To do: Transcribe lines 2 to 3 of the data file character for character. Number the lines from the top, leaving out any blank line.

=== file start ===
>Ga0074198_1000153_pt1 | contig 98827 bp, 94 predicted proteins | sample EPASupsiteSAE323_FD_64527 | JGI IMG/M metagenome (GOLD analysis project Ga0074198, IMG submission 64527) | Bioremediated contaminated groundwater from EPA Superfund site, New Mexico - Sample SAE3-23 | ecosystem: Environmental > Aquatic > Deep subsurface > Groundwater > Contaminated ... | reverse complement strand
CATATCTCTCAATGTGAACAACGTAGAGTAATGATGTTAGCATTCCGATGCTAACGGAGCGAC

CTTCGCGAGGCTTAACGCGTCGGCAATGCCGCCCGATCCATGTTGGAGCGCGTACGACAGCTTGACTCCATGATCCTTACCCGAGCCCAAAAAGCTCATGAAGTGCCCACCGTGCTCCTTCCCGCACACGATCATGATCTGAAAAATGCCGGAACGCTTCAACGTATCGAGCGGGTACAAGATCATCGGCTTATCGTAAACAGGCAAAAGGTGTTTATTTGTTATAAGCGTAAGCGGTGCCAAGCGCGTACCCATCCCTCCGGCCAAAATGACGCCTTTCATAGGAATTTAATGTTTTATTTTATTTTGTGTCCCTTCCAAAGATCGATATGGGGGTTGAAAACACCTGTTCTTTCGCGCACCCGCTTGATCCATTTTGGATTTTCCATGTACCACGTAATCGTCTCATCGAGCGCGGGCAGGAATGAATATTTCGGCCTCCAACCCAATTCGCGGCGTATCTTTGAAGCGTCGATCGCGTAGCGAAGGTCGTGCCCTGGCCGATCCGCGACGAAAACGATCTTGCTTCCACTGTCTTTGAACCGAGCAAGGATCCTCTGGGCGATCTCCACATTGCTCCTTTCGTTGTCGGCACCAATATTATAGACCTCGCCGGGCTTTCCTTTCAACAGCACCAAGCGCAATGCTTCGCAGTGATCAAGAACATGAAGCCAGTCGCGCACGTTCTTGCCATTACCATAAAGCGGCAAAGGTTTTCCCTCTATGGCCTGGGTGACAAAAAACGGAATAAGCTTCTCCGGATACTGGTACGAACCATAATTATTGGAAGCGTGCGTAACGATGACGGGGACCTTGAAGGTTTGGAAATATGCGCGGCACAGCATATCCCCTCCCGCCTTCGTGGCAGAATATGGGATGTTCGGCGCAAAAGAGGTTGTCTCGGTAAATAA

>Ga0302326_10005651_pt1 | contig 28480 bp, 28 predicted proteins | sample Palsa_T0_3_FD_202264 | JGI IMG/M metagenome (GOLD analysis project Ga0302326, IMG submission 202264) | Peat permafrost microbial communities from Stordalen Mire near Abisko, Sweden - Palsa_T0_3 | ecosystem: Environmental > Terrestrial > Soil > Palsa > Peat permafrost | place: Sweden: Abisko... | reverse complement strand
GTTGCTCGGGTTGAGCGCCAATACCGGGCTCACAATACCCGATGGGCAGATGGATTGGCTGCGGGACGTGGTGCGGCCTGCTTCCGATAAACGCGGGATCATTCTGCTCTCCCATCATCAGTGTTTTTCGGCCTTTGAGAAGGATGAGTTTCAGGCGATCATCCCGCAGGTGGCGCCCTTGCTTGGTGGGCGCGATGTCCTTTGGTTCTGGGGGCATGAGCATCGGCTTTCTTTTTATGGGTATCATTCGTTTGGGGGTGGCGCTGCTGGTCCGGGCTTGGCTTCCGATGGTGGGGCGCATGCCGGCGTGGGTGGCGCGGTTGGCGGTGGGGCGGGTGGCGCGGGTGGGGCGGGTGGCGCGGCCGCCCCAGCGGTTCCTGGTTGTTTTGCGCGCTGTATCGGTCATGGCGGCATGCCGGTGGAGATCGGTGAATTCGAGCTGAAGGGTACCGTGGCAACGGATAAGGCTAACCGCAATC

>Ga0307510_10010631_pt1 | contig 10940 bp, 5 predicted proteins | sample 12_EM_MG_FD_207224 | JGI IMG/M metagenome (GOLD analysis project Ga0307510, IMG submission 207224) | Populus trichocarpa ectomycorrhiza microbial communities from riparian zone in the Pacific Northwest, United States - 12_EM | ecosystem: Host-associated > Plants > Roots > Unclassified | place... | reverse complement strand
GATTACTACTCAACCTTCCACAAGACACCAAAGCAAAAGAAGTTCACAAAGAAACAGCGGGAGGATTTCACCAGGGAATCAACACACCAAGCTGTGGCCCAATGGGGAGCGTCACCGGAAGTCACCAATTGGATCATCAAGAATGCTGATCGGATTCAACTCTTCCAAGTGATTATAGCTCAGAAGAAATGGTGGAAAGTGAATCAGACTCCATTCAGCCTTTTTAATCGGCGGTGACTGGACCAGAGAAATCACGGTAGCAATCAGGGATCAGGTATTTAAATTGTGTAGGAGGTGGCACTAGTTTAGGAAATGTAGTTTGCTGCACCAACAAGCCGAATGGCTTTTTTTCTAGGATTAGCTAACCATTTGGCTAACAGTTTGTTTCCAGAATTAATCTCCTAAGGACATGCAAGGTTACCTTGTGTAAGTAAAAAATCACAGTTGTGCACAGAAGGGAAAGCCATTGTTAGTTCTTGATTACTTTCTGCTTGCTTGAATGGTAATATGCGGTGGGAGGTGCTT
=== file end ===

CATATCTCTCAATGTGAACAACGTAGAGTAATGATGTTAGCATTCCGATGCTAACGGAGCGAC

CTTCGCGAGGCTTAACGCGTCGGCAATGCCGCCCGATCCATGTTGGAGCGCGTACGACAGCTTGACTCCATGATCCTTACCCGAGCCCAAAAAGCTCATGAAGTGCCCACCGTGCTCCTTCCCGCACACGATCATGATCTGAAAAATGCCGGAACGCTTCAACGTATCGAGCGGGTACAAGATCATCGGCTTATCGTAAACAGGCAAAAGGTGTTTATTTGTTATAAGCGTAAGCGGTGCCAAGCGCGTACCCATCCCTCCGGCCAAAATGACGCCTTTCATAGGAATTTAATGTTTTATTTTATTTTGTGTCCCTTCCAAAGATCGATATGGGGGTTGAAAACACCTGTTCTTTCGCGCACCCGCTTGATCCATTTTGGATTTTCCATGTACCACGTAATCGTCTCATCGAGCGCGGGCAGGAATGAATATTTCGGCCTCCAACCCAATTCGCGGCGTATCTTTGAAGCGTCGATCGCGTAGCGAAGGTCGTGCCCTGGCCGATCCGCGACGAAAACGATCTTGCTTCCACTGTCTTTGAACCGAGCAAGGATCCTCTGGGCGATCTCCACATTGCTCCTTTCGTTGTCGGCACCAATATTATAGACCTCGCCGGGCTTTCCTTTCAACAGCACCAAGCGCAATGCTTCGCAGTGATCAAGAACATGAAGCCAGTCGCGCACGTTCTTGCCATTACCATAAAGCGGCAAAGGTTTTCCCTCTATGGCCTGGGTGACAAAAAACGGAATAAGCTTCTCCGGATACTGGTACGAACCATAATTATTGGAAGCGTGCGTAACGATGACGGGGACCTTGAAGGTTTGGAAATATGCGCGGCACAGCATATCCCCTCCCGCCTTCGTGGCAGAATATGGGATGTTCGGCGCAAAAGAGGTTGTCTCGGTAAATAA